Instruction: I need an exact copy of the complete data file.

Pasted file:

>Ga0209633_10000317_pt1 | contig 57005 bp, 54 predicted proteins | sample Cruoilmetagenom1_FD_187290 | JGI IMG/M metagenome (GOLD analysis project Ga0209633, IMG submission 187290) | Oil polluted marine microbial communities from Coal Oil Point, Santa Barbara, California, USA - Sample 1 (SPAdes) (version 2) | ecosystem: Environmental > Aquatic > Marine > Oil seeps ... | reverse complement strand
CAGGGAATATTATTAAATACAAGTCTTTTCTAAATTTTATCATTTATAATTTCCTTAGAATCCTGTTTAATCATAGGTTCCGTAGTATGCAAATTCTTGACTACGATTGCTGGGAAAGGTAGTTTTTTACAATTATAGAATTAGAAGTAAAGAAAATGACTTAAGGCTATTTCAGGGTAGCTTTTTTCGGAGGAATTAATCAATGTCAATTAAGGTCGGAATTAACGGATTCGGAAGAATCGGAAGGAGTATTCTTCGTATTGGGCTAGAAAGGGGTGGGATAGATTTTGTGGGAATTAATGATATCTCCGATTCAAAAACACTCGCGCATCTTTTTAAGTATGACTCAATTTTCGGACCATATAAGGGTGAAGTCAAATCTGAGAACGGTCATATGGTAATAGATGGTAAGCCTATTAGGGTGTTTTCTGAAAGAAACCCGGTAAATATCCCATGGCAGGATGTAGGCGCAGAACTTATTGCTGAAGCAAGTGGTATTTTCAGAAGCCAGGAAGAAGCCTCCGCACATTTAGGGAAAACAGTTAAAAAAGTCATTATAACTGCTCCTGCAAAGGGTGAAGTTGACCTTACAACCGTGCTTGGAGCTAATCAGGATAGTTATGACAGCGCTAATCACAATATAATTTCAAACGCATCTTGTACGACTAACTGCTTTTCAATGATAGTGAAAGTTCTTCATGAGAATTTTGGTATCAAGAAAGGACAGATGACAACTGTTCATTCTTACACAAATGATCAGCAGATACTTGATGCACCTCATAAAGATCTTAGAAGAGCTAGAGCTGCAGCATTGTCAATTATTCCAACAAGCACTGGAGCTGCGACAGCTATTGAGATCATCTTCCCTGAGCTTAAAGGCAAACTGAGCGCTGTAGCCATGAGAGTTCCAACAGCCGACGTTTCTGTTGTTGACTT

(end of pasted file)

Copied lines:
>Ga0209633_10000317_pt1 | contig 57005 bp, 54 predicted proteins | sample Cruoilmetagenom1_FD_187290 | JGI IMG/M metagenome (GOLD analysis project Ga0209633, IMG submission 187290) | Oil polluted marine microbial communities from Coal Oil Point, Santa Barbara, California, USA - Sample 1 (SPAdes) (version 2) | ecosystem: Environmental > Aquatic > Marine > Oil seeps ... | reverse complement strand
CAGGGAATATTATTAAATACAAGTCTTTTCTAAATTTTATCATTTATAATTTCCTTAGAATCCTGTTTAATCATAGGTTCCGTAGTATGCAAATTCTTGACTACGATTGCTGGGAAAGGTAGTTTTTTACAATTATAGAATTAGAAGTAAAGAAAATGACTTAAGGCTATTTCAGGGTAGCTTTTTTCGGAGGAATTAATCAATGTCAATTAAGGTCGGAATTAACGGATTCGGAAGAATCGGAAGGAGTATTCTTCGTATTGGGCTAGAAAGGGGTGGGATAGATTTTGTGGGAATTAATGATATCTCCGATTCAAAAACACTCGCGCATCTTTTTAAGTATGACTCAATTTTCGGACCATATAAGGGTGAAGTCAAATCTGAGAACGGTCATATGGTAATAGATGGTAAGCCTATTAGGGTGTTTTCTGAAAGAAACCCGGTAAATATCCCATGGCAGGATGTAGGCGCAGAACTTATTGCTGAAGCAAGTGGTATTTTCAGAAGCCAGGAAGAAGCCTCCGCACATTTAGGGAAAACAGTTAAAAAAGTCATTATAACTGCTCCTGCAAAGGGTGAAGTTGACCTTACAACCGTGCTTGGAGCTAATCAGGATAGTTATGACAGCGCTAATCACAATATAATTTCAAACGCATCTTGTACGACTAACTGCTTTTCAATGATAGTGAAAGTTCTTCATGAGAATTTTGGTATCAAGAAAGGACAGATGACAACTGTTCATTCTTACACAAATGATCAGCAGATACTTGATGCACCTCATAAAGATCTTAGAAGAGCTAGAGCTGCAGCATTGTCAATTATTCCAACAAGCACTGGAGCTGCGACAGCTATTGAGATCATCTTCCCTGAGCTTAAAGGCAAACTGAGCGCTGTAGCCATGAGAGTTCCAACAGCCGACGTTTCTGTTGTTGACTT